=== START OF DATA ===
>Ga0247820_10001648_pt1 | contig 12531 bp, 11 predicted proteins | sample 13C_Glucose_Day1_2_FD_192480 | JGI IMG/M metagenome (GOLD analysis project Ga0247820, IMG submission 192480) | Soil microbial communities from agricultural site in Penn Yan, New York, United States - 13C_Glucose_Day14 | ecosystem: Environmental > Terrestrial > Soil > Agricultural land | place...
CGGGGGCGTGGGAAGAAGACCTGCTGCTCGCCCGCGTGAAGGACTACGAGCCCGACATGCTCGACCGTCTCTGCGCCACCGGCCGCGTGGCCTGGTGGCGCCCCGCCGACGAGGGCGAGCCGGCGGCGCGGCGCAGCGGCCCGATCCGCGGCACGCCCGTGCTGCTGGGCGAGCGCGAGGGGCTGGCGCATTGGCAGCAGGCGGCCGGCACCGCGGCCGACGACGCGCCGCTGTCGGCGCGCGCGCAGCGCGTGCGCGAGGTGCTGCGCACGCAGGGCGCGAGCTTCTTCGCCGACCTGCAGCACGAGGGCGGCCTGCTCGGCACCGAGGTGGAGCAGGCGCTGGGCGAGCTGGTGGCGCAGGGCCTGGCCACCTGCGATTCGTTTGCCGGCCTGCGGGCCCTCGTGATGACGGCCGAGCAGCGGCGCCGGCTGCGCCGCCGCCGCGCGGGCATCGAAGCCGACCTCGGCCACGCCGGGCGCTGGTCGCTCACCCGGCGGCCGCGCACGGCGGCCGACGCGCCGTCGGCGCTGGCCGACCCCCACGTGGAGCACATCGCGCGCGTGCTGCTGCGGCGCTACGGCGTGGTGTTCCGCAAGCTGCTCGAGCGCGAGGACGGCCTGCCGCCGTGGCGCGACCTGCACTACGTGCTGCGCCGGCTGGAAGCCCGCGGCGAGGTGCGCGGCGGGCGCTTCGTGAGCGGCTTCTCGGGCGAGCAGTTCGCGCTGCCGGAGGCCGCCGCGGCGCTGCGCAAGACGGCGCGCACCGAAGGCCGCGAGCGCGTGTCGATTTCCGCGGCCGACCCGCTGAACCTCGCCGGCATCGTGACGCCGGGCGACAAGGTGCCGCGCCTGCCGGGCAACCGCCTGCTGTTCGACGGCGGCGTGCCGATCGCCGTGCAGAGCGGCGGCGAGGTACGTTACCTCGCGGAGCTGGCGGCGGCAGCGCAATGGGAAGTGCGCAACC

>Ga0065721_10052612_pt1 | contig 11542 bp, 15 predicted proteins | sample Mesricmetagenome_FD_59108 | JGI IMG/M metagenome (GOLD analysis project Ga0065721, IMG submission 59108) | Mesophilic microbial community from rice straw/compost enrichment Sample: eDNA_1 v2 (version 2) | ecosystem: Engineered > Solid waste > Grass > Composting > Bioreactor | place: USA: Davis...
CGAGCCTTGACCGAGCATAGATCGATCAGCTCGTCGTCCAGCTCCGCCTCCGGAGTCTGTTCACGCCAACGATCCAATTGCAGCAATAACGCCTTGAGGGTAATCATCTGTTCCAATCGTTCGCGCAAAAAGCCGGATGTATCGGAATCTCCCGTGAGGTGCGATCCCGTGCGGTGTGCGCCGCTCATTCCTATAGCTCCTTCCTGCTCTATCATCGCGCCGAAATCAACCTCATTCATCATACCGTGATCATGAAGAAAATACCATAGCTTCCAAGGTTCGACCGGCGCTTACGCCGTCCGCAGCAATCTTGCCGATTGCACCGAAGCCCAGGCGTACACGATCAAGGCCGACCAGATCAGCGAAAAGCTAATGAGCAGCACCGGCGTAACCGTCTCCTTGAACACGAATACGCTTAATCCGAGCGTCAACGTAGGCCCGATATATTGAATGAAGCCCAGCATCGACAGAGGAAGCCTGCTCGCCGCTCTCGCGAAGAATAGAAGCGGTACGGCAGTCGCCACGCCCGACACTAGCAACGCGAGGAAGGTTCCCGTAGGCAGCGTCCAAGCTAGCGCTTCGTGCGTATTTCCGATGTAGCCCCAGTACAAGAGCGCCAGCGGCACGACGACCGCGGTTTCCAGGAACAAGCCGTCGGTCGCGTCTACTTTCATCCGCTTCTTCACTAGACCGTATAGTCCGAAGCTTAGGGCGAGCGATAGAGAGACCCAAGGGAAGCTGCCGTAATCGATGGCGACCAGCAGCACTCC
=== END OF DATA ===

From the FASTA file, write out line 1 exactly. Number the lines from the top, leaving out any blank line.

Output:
>Ga0247820_10001648_pt1 | contig 12531 bp, 11 predicted proteins | sample 13C_Glucose_Day1_2_FD_192480 | JGI IMG/M metagenome (GOLD analysis project Ga0247820, IMG submission 192480) | Soil microbial communities from agricultural site in Penn Yan, New York, United States - 13C_Glucose_Day14 | ecosystem: Environmental > Terrestrial > Soil > Agricultural land | place...